Thomas Ruff is one of the internationally most renowned photographers. One is immediately captivated by the original prints of his photographs, which have always been subject to technological advancements. Galerie Rüdiger Schöttle presents two series that reference one of the oldest genres of the arts: nudes. Propelled by his curiosity and his conceptual photography practice, the scholarly artist Thomas Ruff has always created something new in each of his series.
In his series of "nudes," Thomas Ruff takes on the classical subject of the female nude for the first time in his career. Upon considering how a nude photograph might look in his own artistic mode of expression, Thomas Ruff conducted research in the then rather novel internet, eventually stumbling upon pornographic websites with low-resolution images. His first "nude" was inspired by his interest in the structure of these digital images and in processing the pixel structures. Today, his "nudes" are well-known all over the world – and Galerie Rüdiger Schöttle presents various examples and forms of his digital nude photography in this exhibition.
Thomas Ruff is renowned for constantly developing original methods and expanding traditional concepts of photography. His most recent series, "Negatives," is no different. In it, he references the beginnings of the medium using photographs from the nineteenth century. Consisting solely of shades of blue, the new set of works recalls the cyanotype – a technique for producing photographs made famous by the natural scientist Anna Atkins, who used it to make a precise record of various plants. Pictures of artists' studios, portraits, and nudes were some of the key visuals on the historical nineteenth-century photographs Thomas Ruff acquired. He scanned these old photographs, digitally inverted the color scale, and created blue-tinted photographs in the size of the original negatives.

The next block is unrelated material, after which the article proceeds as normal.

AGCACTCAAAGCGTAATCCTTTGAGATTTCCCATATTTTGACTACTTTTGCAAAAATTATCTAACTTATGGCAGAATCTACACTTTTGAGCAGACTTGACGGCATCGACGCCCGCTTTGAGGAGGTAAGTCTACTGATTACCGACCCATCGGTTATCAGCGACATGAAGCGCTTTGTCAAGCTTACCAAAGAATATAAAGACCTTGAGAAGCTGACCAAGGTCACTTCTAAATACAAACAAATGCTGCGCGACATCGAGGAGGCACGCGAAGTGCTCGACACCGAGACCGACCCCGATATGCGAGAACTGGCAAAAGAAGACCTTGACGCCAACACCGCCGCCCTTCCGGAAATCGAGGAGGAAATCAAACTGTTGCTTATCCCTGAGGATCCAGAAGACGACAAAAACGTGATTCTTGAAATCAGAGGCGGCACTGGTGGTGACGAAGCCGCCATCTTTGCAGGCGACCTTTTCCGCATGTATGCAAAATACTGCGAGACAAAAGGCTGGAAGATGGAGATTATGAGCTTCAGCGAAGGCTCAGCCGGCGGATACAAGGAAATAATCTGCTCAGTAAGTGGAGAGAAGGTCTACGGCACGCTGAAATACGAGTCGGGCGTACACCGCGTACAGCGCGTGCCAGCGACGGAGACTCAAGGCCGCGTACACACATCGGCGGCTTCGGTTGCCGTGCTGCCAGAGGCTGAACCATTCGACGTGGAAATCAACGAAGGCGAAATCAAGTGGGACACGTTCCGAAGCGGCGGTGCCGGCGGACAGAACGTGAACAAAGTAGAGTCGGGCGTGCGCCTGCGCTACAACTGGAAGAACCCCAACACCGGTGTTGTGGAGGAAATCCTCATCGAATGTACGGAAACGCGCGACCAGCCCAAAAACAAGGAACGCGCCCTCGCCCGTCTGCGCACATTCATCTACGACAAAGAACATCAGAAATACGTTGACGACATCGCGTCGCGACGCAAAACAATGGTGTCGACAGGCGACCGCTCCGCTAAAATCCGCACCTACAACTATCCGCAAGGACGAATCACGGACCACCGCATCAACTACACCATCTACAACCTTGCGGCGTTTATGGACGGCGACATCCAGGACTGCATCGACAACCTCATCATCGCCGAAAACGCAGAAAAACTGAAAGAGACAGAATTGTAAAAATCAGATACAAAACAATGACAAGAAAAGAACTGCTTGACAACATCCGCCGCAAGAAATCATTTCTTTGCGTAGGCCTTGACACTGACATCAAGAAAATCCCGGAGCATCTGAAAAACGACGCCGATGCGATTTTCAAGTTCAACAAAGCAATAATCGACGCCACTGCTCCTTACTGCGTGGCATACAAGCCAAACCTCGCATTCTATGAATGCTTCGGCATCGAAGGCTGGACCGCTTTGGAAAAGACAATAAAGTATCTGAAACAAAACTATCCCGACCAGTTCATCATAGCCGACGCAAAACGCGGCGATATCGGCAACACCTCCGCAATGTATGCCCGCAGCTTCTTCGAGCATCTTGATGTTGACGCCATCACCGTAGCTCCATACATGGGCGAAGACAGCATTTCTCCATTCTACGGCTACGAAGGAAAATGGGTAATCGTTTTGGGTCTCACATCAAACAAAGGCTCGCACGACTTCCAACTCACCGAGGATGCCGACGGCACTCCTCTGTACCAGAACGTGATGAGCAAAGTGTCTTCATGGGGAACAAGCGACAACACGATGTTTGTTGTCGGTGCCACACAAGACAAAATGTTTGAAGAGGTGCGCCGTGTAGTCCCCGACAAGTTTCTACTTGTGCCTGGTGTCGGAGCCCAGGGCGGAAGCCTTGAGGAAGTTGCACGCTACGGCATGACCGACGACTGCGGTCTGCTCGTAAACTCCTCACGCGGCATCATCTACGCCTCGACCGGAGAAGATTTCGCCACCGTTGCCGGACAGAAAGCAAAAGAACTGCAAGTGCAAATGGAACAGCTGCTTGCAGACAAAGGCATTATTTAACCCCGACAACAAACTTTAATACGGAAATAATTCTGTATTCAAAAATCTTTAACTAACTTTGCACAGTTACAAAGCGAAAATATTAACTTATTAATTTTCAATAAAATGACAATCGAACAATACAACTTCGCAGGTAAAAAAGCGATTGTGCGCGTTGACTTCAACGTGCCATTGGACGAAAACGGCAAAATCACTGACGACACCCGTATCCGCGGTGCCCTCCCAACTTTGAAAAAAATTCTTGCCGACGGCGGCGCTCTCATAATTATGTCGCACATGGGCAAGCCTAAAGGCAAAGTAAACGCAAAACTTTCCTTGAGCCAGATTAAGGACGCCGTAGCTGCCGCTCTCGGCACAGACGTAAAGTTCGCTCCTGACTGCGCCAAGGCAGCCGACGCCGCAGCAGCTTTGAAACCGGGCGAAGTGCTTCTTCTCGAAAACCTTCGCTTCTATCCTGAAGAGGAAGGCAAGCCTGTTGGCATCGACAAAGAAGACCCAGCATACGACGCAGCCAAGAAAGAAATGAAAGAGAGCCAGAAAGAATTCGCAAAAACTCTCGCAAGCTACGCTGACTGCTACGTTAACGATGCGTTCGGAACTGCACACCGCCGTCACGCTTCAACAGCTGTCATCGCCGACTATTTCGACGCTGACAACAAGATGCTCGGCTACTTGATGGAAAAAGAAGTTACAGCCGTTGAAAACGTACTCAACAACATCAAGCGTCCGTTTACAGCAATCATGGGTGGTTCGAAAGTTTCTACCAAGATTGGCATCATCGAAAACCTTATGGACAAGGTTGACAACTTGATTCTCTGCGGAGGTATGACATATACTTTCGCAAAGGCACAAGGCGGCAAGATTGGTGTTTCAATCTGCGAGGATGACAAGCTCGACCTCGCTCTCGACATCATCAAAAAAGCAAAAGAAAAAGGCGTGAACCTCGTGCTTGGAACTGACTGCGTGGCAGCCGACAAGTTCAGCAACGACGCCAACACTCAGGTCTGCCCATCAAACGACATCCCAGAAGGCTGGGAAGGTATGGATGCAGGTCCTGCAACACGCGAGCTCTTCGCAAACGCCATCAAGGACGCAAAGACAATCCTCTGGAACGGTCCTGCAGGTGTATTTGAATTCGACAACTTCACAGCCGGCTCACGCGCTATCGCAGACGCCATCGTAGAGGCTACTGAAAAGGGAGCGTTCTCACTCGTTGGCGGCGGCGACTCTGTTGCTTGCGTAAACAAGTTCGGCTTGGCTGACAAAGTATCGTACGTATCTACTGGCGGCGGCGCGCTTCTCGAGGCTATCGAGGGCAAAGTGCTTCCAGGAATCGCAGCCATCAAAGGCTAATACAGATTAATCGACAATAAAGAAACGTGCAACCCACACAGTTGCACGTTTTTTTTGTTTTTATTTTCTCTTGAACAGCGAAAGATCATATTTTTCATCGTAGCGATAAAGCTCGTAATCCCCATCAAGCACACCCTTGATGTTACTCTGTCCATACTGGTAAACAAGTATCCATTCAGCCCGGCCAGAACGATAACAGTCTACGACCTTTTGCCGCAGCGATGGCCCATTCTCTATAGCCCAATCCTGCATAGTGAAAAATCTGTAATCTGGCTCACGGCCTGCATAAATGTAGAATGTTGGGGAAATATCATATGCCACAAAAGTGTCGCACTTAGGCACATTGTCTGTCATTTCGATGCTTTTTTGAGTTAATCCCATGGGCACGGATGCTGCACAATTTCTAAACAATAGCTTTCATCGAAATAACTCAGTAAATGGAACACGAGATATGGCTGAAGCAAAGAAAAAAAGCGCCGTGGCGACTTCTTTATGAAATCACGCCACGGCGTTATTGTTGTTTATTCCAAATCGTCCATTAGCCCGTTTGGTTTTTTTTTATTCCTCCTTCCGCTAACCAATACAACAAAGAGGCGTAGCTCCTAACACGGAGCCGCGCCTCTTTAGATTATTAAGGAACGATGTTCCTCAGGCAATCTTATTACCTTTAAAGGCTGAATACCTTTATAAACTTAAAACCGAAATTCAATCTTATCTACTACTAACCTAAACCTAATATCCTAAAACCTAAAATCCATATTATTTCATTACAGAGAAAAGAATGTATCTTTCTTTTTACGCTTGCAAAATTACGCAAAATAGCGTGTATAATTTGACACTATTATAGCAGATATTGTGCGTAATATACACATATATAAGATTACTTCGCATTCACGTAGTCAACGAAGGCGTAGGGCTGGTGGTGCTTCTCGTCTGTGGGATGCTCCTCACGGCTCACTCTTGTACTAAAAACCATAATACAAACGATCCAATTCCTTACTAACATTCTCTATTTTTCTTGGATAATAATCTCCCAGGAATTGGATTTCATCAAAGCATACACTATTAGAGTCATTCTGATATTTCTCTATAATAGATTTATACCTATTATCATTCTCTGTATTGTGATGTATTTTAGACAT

In contrast to his "nudes," the nude images in "Negatives" are marked by a wonderful historical aesthetic. Thomas Ruff had the idea for "Negatives" while working on modified types of photograms. Using high-performance computers, he virtualized and developed historical photogram techniques, viewing the images alternately as positives and negatives. In the inversion process, the "Negatives" produce wholly new compositions with new light/dark values which achieve completely different depth effects, heighten the plasticity, and thus allow for a new visual experience.
With the title "Negatives," Thomas Ruff calls attention to the elimination of negatives in a digitalized world, whose younger generations rarely encounter negatives as a precursor to photography anymore. (I. Lohaus)
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